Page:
Another person I recall from time in small town radio was Larry. Larry was the afternoon guy and the stations' program director. Larry had great pipes and was clearly too good for our little dog and pony radio show. He would later in fact get a sweet gig at a high powered radio station in Myrtle Beach SC. But the real reason I remember Larry so distinctly is that day I had to be his driver. So I drove Larry to a local grocery store where I went shopping with him. He was filling his cart with a lot of frozen stuff, mostly pizzas. After a few more errands, I drove him to his apartment, a modest place infested by few if any rats. This was an experience for me because I had never been around an adult who was single taking care of life stuff. All my exposure to adults doing grown up things were husbands and wives, fathers and mothers. This was different, a man who had only himself to answer to. There was a certain sadness to Larry's status but I was young enough to think it was cool, how soon could I live like that? 

One more story about Larry and me, this time back at the radio station. The guy who owned our station owned other radio stations throughout our corner of North and South Carolina and he was a cheap bastard. And the station he was cheapest with was ours. Here's how cheap he was. 

There was a stretch of time whenever it rained, we would go off the air. Why? The transmitter shack, down a winding dirt trail through the pine trees behind the station, had a leaky roof. The owner wouldn't spring for a decent patch job so we did the best we could to mitigate the problem but sometimes a drop of water would come in exactly the wrong place and there goes the transmitter.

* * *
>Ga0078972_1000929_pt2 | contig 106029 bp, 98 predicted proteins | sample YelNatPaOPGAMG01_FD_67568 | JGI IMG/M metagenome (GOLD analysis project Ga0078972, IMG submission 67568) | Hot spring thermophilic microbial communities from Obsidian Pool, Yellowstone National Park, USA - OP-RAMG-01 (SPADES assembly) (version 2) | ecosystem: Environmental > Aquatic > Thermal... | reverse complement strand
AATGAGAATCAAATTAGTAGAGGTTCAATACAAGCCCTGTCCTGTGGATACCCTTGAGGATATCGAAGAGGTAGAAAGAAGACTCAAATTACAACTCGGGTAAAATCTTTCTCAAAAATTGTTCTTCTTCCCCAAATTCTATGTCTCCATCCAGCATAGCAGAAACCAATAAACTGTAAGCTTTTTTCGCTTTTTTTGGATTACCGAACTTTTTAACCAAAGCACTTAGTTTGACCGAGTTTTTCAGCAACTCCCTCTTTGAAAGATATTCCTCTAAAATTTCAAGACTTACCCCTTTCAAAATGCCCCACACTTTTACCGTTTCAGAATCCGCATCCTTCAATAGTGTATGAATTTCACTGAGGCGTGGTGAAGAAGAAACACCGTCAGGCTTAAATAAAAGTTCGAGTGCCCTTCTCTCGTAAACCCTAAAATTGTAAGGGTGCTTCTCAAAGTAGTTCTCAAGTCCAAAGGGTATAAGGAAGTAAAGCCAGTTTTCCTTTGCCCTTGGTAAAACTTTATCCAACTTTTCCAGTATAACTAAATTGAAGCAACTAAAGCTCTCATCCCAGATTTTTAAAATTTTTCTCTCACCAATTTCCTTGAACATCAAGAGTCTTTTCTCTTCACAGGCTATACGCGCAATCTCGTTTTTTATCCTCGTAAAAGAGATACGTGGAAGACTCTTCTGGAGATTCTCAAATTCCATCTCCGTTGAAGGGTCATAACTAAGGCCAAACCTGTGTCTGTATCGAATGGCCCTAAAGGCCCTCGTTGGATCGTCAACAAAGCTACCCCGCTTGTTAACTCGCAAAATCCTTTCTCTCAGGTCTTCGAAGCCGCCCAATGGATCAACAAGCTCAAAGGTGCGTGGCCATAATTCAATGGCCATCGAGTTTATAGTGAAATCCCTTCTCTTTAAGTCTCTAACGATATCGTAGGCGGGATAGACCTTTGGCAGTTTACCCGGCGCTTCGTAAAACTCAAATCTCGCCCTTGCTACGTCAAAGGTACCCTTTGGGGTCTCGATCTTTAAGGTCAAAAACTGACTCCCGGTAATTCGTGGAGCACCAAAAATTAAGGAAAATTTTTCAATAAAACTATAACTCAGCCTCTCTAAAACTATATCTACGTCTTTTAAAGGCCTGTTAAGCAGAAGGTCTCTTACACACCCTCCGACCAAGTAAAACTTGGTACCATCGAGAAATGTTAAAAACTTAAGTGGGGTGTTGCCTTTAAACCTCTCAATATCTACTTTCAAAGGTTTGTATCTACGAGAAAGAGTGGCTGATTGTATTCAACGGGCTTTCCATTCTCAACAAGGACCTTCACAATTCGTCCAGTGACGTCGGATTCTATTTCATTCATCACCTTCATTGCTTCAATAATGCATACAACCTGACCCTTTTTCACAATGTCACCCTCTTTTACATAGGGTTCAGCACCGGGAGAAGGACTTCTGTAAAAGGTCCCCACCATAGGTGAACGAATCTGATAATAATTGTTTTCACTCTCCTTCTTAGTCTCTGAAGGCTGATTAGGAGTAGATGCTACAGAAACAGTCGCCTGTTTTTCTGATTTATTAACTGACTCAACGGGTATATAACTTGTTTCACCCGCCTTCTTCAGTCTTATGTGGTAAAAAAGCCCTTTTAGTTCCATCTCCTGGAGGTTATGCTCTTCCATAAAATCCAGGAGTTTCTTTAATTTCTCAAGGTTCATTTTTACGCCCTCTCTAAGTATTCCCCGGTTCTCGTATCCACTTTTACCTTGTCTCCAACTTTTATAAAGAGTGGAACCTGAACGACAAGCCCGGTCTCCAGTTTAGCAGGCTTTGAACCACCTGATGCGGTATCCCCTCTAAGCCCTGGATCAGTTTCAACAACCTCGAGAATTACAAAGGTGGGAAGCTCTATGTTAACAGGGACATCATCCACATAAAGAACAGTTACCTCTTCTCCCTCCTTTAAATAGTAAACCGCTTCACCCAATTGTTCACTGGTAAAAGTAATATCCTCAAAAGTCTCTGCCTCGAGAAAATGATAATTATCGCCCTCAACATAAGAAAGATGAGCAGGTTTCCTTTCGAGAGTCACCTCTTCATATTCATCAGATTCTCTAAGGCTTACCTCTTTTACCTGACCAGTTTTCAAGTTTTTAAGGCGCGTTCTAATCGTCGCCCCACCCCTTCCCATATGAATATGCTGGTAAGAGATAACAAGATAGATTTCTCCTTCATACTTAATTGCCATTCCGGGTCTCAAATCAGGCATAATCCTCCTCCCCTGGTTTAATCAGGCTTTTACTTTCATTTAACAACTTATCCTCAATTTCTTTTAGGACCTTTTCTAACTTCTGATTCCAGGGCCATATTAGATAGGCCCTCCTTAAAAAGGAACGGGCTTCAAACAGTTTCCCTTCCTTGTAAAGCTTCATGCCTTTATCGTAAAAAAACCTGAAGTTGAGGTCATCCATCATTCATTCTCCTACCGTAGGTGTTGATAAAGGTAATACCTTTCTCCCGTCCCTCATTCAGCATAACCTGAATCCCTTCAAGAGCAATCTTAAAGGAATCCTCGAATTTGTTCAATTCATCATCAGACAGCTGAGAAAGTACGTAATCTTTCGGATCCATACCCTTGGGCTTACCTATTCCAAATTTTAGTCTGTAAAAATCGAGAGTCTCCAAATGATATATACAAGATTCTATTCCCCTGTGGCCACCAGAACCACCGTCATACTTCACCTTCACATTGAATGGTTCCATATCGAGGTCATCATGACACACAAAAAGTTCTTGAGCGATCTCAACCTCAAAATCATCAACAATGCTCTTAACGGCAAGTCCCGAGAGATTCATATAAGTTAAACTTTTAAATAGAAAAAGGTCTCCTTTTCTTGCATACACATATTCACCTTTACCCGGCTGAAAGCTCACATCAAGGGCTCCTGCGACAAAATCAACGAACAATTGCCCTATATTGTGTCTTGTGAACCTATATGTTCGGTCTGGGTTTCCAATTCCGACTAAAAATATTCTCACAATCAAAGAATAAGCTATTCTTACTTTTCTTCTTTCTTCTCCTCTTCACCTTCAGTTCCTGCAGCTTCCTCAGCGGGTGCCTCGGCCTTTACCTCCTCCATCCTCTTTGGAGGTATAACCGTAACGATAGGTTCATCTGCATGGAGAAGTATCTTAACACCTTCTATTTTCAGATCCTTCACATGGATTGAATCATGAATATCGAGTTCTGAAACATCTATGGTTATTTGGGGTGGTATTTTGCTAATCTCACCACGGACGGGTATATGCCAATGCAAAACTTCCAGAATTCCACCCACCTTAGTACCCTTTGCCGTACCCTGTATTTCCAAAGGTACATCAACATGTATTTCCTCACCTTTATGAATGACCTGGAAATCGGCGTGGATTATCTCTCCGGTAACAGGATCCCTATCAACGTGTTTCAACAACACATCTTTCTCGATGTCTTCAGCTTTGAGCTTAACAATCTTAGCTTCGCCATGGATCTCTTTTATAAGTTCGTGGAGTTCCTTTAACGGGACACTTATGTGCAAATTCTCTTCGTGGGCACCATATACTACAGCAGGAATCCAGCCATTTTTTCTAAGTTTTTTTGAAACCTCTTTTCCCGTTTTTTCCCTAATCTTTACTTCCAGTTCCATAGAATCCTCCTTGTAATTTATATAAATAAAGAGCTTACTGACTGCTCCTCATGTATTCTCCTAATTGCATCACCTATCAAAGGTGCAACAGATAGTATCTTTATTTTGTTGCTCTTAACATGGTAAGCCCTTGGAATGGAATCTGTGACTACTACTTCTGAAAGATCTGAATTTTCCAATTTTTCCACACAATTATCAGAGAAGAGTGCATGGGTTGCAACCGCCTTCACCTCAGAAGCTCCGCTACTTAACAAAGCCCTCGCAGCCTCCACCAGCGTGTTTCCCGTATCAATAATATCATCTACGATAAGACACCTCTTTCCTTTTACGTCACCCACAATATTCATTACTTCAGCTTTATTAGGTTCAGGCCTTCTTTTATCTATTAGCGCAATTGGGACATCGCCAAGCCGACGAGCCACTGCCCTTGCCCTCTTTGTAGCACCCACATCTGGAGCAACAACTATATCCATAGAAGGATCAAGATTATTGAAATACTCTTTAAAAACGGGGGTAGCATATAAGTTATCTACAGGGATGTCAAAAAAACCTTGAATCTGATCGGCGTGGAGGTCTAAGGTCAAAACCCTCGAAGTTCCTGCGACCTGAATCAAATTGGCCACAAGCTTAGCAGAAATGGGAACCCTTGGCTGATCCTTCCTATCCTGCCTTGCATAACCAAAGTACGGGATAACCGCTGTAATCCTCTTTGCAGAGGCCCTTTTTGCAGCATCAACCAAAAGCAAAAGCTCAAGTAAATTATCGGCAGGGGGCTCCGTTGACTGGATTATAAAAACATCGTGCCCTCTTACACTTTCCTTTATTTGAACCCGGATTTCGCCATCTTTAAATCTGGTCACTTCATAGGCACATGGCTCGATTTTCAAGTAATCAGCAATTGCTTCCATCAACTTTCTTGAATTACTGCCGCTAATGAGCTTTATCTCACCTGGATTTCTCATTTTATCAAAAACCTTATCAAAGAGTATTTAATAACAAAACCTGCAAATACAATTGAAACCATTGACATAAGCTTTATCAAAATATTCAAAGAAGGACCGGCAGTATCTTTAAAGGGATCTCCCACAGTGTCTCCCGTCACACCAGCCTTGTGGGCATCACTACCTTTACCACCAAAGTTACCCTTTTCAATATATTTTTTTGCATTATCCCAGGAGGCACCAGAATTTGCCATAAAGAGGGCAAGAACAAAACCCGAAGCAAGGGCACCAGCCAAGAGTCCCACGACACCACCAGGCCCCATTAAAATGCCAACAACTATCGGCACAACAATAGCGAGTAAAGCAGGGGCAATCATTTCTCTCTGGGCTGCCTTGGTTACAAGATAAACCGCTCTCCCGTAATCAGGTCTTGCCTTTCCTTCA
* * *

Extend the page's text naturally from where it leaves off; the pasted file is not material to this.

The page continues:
One time I was at the station when the rain knocked us out. I called Larry to report the problem. (It was not like he was listening to us.) He showed up a few minutes later with a bag. He asked me to follow him out to the shack. The rain had stopped but the inner workings of the transmitter were still wet. It would take some time for it to dry before we could safely turn the power back on to it. Out of the bag, Larry withdrew a hand held hair dryer and went to work drying off the transmitter. Once dry, we could safely turn the power to the transmitter back on. 

The station manager was not pleased with this rescue effort, saying we put ourselves at unnecessary risk of getting electrocuted. Well, Larry said, tell the owner to fix the damn roof on the transmitter shack. Inspired by Larry bravado, the owner did just that. 

No, I'm just messing with you. The owner didn't do that at all. Thankfully the station was sold and the next owner did a bit better by things. 

After two years of working summers and breaks, I moved on from WTAB and WKSM. Radio being what it is, people move in and out so quickly. Soon everyone I knew there was gone (except Lloyd, of course) and no one there knew that, hey, there's the kid who comes down from college now and again to help out. 

Eventually WKSM was sold off as a separate entity and became a radio station elsewhere. WTAB moved out of the classic brick building that was home for decades; it still exists in a remodeled mobile home right by the transmitter shack amid the pine trees. 


Next week: I look at my time working in college radio and explore the mystery of why I took on the name of an Irishman.

Meanwhile, look for another blog post tomorrow. Until then, be good to one another.


I'm So Glad My Suffering Amuses You